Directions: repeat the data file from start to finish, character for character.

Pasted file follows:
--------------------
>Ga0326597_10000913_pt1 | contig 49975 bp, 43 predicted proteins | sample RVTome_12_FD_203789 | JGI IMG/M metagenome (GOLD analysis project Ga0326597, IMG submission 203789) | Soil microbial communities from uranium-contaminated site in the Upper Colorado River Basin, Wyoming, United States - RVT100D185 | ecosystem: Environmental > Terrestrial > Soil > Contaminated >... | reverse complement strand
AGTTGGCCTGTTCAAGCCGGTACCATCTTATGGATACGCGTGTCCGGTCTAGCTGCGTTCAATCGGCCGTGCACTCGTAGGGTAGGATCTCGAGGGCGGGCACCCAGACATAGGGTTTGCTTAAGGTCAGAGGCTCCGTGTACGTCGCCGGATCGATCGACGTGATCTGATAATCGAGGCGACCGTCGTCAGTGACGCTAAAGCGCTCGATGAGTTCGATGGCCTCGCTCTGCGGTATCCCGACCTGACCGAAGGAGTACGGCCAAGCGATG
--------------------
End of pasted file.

>Ga0326597_10000913_pt1 | contig 49975 bp, 43 predicted proteins | sample RVTome_12_FD_203789 | JGI IMG/M metagenome (GOLD analysis project Ga0326597, IMG submission 203789) | Soil microbial communities from uranium-contaminated site in the Upper Colorado River Basin, Wyoming, United States - RVT100D185 | ecosystem: Environmental > Terrestrial > Soil > Contaminated >... | reverse complement strand
AGTTGGCCTGTTCAAGCCGGTACCATCTTATGGATACGCGTGTCCGGTCTAGCTGCGTTCAATCGGCCGTGCACTCGTAGGGTAGGATCTCGAGGGCGGGCACCCAGACATAGGGTTTGCTTAAGGTCAGAGGCTCCGTGTACGTCGCCGGATCGATCGACGTGATCTGATAATCGAGGCGACCGTCGTCAGTGACGCTAAAGCGCTCGATGAGTTCGATGGCCTCGCTCTGCGGTATCCCGACCTGACCGAAGGAGTACGGCCAAGCGATG